User Classics: Motor Drives for Film Cameras

Most of today's modern cameras have some type of motorized film advance mechanism already integrated into the camera body. Motor drives are the separate accessory attachments that were commonplace just a few years ago, and now are most often found on the used shelf in your favorite camera specialty retailer or on auction sites.

Various terms have been used to describe this accessory including motor drives, motor winders and autowinders. What's the difference? Generally speaking, motor drives are capable of using up your film at a higher rate of speed, most often measured in "frames per second" (fps). Most motor drives also have the ability to adjust the fps via a built-in selector switch. Many have a convenient hand grip as well. Some even have the ability to rewind your film automatically.

Motor winders and autowinders are two names that essentially refer to the same thing, the main difference being what the particular manufacturer decided to call them. They are typically smaller, lighter, less expensive and not as full featured as motor drives. For example, most do not have adjustable fps, grips or auto rewind.

Some common settings that may be found on many of the popular winders and motors are S, C, CL, and CH, or some similar variant. In the S mode, only a single frame will fire, the film will advance to the next frame, and then you will need to depress the shutter button again to shoot another frame. The C mode allows for continuous film advance for as long as you have the shutter button depressed. In this mode the typical firing rate is usually 1 to 1.5 fps. The CL setting refers to a continuous low firing rate--typically from 1.5 to 2.5 fps. The CH setting means continuous high--generally from 3 to 6 fps. The higher fps rates are generally used by serious photographers shooting sports or fast moving wildlife. At 6 fps you will go through a 36 exposure roll of film in only 6 seconds. At one time there was even a motor drive introduced that could fire at 14 fps. Imagine going through a roll of film in barely 2 seconds!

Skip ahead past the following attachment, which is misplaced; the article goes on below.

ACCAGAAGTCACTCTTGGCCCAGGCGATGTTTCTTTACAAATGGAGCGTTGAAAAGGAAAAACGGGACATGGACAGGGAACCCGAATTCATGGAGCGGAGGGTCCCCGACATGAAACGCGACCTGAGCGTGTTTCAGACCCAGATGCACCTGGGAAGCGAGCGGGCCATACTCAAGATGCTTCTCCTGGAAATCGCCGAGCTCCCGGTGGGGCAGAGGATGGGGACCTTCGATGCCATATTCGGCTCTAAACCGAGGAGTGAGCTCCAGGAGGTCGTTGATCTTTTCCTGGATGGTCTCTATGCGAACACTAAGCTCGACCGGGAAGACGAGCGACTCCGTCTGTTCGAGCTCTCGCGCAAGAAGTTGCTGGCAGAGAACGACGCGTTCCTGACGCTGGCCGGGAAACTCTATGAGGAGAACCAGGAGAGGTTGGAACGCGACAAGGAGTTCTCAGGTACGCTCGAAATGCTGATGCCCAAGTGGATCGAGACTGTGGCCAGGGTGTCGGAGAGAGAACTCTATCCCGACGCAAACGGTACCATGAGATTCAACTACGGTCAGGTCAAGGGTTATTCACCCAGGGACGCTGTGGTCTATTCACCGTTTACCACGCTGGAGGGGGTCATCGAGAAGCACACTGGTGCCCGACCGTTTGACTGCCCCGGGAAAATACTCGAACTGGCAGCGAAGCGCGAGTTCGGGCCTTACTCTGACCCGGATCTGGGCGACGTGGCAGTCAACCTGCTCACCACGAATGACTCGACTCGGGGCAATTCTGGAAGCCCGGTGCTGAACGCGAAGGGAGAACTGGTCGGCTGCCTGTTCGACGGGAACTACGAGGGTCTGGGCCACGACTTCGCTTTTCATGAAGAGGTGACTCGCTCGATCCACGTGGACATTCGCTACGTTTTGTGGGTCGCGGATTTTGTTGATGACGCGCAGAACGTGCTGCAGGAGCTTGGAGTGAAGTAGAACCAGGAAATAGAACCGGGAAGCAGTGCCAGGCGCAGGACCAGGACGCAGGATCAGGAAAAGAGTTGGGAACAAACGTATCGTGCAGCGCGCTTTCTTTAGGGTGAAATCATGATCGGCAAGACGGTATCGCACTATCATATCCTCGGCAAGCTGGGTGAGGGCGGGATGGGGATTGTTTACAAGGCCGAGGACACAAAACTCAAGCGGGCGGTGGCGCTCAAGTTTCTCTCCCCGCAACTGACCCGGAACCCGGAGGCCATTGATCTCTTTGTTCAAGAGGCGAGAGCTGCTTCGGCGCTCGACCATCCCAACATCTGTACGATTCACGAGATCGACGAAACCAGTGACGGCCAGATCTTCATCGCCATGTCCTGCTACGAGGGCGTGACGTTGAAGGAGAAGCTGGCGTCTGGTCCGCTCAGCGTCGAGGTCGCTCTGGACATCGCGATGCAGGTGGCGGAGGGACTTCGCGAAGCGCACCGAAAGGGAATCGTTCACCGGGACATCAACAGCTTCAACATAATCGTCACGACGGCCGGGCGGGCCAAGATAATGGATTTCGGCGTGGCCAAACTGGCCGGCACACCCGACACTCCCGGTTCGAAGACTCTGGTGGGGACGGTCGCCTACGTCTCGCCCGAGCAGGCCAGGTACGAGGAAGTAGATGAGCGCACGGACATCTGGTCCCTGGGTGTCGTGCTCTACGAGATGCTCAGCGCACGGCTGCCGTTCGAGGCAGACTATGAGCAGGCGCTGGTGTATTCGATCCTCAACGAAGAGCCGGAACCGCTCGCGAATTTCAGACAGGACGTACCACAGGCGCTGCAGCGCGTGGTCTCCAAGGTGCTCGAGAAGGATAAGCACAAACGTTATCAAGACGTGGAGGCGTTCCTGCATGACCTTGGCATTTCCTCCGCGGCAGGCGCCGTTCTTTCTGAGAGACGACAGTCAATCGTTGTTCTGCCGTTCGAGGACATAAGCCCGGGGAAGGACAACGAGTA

There are other factors that can affect the actual firing rate of your motor drive. One is the shutter speed you have set on your camera. Slower shutter speeds will, of course, potentially slow the effective fps setting on your motor. Another, perhaps less obvious factor, is the type and freshness of your batteries. If maximum firing speed is important, make absolutely certain that your batteries are fresh. Weak batteries may significantly reduce the performance of your equipment. Some models offer a choice of compatible battery types, such as alkaline, lithium, or nickel cadmium. Please consult the instruction manual or qualified personnel for the appropriate battery choices for your winder or motor drive. Using the wrong power source can result in irreparable damage to not only the motor, but possibly to the camera as well.

Some motor drives and winders were designed to fit on several different camera models. Likewise, certain specific cameras were designed to accept either a motor drive or an autowinder. To help you find the right motor drive for your manual advance film camera (if it has motor drive capability) first, of course, make sure it's matched to your brand and model, then check these buying tips:

1) Several third party manufacturers also made winders to fit on the original equipment manufacturer's (OEM)camera bodies. These should sell for substantially less than the corresponding unit offered by the OEM.

2) Open the battery chamber of the motor / winder to check for signs of corrosion around the battery contacts. Slight corrosion may be fixed with a proper cleaning. Heavy corrosion may mean a bigger problem and should be checked out by a certified repair technician.

3) Keep in mind that some older motor drives may require battery packs that are no longer available new.

4) Ask permission to try out the motor / winder on your camera before purchasing. If it has multiple fps selections, try them all. The dial or switch should engage smoothly, without a gritty sound. If not, ask to see another one if possible. Otherwise have it checked out by a certified repair technician.

5) If you are purchasing by phone / mail / Internet, make certain you are clear on the warranty and return policies in case you have trouble with your purchase. Please refer to our mail order guide for more details on avoiding unanticipated problems.

6) Do some price comparisons prior to contacting your dealer. Items in better condition will usually command higher prices. Also if an item is rare, expect to pay a premium.

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